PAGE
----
Palladium PCs. Memory expansion could be dealt with by finding a way 
to give Palladium preferred access to the first block of physical 
memory that is soldered on the mother board.

>> Also there will be three additional x86 instructions (in microcode)
>> to support secure boot of the trusted kernel and present a SHA1 hash
>> of the kernel code in a read only register. 
>But how will the SCP know that the hash it reads comes from the
>processor (as opposed to being forged by the user)?  Is there any
>authenticated communication between the processor and the SCP?

Brian also mentioned that there would be changes to the Southbridge 
LCP bus, which I gather is a local I/O bus in PCs.  SCP will sit on 
that and presumably the changes are to insure that the SCP can only 
be accessed in secure mode.

At 12:27 AM +0100 10/22/02, Peter Clay wrote:
>I've been trying to figure out whether the following attack will be
>feasible in a Pd system, and what would have to be incorporated to prevent
>against it.
>Alice runs "trusted" application T on her computer. This is some sort of
>media application, which acts on encoded data streamed over the
>internet. Mallory persuades Alice to stream data which causes a buffer
>overrun in T. The malicious code, running with all of T's privileges:
>- abducts choice valuable data protected by T (e.g. individual book keys
>for ebooks)
>- builds its own vault with its own key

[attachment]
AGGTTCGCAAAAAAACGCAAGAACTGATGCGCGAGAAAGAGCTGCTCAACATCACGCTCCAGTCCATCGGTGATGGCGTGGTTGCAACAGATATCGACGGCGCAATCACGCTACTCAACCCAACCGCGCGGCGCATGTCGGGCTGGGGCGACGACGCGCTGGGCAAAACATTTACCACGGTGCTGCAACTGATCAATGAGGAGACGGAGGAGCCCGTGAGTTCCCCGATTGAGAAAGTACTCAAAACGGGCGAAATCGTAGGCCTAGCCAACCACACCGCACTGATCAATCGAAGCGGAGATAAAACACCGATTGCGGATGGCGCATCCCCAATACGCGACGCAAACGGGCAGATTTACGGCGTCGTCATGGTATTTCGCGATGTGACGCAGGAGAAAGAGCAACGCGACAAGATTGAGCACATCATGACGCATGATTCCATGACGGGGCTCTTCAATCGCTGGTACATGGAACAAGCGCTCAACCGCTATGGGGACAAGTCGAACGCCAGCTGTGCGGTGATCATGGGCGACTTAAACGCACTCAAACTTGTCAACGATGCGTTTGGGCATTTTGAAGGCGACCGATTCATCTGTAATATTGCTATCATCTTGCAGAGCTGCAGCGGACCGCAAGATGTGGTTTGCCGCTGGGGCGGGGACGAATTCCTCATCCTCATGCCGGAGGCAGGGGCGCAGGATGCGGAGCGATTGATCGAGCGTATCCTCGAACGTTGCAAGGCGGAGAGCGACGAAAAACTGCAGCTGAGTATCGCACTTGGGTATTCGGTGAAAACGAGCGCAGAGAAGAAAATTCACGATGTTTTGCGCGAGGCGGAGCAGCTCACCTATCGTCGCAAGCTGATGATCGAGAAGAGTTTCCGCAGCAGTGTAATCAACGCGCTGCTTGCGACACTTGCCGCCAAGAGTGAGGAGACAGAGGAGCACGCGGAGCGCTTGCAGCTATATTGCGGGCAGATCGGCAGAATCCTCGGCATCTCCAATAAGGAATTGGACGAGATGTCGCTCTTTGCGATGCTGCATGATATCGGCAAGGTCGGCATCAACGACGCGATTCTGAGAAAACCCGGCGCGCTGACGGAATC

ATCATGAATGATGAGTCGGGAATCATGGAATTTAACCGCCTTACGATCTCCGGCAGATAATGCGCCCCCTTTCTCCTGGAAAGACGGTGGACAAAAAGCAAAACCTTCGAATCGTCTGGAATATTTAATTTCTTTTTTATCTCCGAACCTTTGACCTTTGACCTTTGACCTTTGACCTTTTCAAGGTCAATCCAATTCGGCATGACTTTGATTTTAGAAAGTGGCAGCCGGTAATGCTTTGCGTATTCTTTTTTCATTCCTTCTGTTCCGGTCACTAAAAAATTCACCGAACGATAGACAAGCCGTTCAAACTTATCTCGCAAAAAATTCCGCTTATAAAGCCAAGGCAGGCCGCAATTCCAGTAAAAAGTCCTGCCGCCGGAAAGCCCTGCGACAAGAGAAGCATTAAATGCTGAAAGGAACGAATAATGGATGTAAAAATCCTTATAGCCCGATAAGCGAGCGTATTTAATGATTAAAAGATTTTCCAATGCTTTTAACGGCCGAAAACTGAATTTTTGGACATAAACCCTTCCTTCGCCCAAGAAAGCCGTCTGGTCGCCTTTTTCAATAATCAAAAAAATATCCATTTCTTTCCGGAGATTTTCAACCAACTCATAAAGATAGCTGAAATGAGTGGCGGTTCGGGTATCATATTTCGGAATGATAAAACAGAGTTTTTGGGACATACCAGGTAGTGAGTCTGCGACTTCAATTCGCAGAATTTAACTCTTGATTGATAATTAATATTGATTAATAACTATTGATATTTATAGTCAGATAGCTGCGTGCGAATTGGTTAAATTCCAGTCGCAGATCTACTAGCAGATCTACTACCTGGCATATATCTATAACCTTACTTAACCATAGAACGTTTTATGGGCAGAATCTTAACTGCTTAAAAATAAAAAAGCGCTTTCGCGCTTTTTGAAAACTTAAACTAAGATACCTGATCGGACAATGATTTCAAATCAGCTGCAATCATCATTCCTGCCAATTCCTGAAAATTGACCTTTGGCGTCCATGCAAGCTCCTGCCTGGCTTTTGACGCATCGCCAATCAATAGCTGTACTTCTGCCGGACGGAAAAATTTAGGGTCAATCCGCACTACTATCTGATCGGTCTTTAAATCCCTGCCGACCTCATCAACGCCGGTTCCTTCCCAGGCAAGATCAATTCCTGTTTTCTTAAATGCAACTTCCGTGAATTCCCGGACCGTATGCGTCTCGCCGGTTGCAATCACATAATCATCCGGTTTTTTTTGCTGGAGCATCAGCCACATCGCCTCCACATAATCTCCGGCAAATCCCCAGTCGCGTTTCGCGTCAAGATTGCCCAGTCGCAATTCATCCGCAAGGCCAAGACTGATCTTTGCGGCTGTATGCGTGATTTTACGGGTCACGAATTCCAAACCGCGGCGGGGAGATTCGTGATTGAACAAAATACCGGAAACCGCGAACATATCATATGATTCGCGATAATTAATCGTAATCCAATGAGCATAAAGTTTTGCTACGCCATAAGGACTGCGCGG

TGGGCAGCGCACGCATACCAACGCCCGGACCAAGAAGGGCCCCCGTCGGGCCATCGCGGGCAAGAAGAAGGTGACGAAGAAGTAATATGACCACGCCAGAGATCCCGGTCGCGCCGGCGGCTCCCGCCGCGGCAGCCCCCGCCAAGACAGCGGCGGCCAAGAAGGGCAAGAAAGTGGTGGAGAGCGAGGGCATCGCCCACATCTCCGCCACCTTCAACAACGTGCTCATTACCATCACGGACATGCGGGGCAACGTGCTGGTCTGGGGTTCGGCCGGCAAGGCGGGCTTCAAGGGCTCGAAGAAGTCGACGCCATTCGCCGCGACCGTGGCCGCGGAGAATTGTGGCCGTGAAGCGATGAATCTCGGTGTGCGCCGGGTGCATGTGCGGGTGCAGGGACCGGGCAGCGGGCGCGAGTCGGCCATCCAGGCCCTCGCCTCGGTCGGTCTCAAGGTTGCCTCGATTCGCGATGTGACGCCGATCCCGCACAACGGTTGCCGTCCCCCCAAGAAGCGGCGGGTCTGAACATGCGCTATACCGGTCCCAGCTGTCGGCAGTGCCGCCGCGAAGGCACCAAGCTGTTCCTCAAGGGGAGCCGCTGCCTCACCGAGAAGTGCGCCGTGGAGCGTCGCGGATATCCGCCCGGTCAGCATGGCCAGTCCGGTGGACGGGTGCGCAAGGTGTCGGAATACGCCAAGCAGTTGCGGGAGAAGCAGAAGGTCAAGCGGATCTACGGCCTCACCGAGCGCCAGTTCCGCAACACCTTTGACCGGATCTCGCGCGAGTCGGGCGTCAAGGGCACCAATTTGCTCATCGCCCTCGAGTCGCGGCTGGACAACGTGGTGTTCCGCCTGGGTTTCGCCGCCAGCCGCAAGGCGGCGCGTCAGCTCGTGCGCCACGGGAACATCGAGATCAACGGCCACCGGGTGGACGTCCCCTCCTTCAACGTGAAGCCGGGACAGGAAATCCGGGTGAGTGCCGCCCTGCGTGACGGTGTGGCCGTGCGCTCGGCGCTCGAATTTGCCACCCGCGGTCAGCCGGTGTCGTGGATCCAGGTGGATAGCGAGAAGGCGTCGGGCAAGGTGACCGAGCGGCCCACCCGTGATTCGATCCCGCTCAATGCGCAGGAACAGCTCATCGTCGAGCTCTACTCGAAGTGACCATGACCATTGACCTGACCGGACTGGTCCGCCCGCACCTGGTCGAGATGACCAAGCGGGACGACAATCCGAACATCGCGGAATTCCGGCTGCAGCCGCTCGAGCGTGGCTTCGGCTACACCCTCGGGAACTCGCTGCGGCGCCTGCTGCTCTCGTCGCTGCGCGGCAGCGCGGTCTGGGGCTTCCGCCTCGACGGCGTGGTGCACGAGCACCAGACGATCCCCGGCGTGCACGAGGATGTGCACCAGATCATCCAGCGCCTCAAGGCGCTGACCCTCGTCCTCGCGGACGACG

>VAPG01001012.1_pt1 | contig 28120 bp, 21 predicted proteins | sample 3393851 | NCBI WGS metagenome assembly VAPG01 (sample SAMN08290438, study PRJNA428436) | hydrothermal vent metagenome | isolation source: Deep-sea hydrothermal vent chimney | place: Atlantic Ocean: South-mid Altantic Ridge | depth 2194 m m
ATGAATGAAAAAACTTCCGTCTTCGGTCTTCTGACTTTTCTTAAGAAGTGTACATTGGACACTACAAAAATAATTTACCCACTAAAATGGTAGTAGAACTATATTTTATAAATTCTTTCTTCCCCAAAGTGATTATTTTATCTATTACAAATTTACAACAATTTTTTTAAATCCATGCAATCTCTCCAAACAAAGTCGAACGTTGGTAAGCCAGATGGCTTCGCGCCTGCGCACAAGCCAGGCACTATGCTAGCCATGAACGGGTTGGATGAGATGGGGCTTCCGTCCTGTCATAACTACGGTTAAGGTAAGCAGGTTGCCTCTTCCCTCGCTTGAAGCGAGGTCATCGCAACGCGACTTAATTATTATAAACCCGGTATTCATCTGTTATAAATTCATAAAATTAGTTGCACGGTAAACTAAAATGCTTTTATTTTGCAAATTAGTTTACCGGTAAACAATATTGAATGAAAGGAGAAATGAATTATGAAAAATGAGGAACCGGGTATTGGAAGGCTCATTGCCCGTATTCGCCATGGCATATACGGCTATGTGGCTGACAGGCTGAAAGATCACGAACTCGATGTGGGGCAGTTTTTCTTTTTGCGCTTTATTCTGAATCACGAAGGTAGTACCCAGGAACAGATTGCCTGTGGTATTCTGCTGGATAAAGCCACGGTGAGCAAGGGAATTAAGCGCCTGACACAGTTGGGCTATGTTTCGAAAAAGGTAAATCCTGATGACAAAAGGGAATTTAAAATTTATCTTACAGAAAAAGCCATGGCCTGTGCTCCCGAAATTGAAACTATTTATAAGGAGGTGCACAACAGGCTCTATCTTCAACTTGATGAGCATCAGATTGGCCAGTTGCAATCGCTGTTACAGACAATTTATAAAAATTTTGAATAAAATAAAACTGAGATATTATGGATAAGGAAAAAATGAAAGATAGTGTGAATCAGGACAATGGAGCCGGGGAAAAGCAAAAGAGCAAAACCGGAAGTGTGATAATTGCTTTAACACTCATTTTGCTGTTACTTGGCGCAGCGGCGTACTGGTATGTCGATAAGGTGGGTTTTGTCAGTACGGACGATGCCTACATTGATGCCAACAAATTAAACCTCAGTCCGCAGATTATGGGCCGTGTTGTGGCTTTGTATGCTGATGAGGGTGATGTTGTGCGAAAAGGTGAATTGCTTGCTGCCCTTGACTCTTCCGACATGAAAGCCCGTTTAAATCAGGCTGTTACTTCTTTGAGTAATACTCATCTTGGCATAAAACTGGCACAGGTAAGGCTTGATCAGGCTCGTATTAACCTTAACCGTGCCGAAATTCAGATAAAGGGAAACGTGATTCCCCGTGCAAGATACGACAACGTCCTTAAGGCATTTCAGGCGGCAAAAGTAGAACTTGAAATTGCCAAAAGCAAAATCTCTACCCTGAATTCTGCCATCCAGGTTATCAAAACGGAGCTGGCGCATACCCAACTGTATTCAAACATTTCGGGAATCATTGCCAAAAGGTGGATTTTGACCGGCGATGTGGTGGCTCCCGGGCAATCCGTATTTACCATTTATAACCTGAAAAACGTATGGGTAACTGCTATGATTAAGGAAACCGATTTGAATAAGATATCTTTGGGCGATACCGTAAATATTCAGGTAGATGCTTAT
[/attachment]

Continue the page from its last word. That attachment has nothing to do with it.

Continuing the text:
>- installs a modified version of T, V, in that vault with access to the
>valuable data
>- trashes T's vault
>The viral application V is then in an interesting position. Alice has two
>- nuke V and lose all her data (possibly including all backups, depending
>on how backup of vaults works)
>- allow V to act freely

There are two cases here. One is a buffer overflow in one of the 
trusted "agents" running in Palladium. Presumably an attack here will 
only be able to damage vaults associated with the product that 
contains that agent.  The vendor that supplies the agent will have a 
strong incentive to avoid overflow opportunities.

The more dangerous case is  buffer overflow in Nexus. Brian admitted 
that this would be disastrous.  Obviously QA will be intense. They 
plan to publish Nexus source code. Brian was even asked if they would 
publish source for their C compiler. He said they had thought of 
that, didn't think they could get the VisualC compiler published but 
are considering coming up with a stripped down C compiler they can 

>I haven't seen enough detail yet to be able to flesh this out, but it does
>highlight some areas of concern:
>- how do users back up vaults?

They realize that the whole back up/upgrade issue is a big concern. 
Brian briefly presented some very complex schemes for doing this 
which I didn't grasp.

>- there really needs to be a master override to deal with misbehaving
>trusted apps.

Presumably an intact Nexus can trash any trusted app.  And I don't 
see how any data in the vault could prevent you from loading a clean 
nexus, say from CD-ROM, as long as the SCP isn't altered and there is 
supposed to be no way to do that from software..

Arnold Reinhold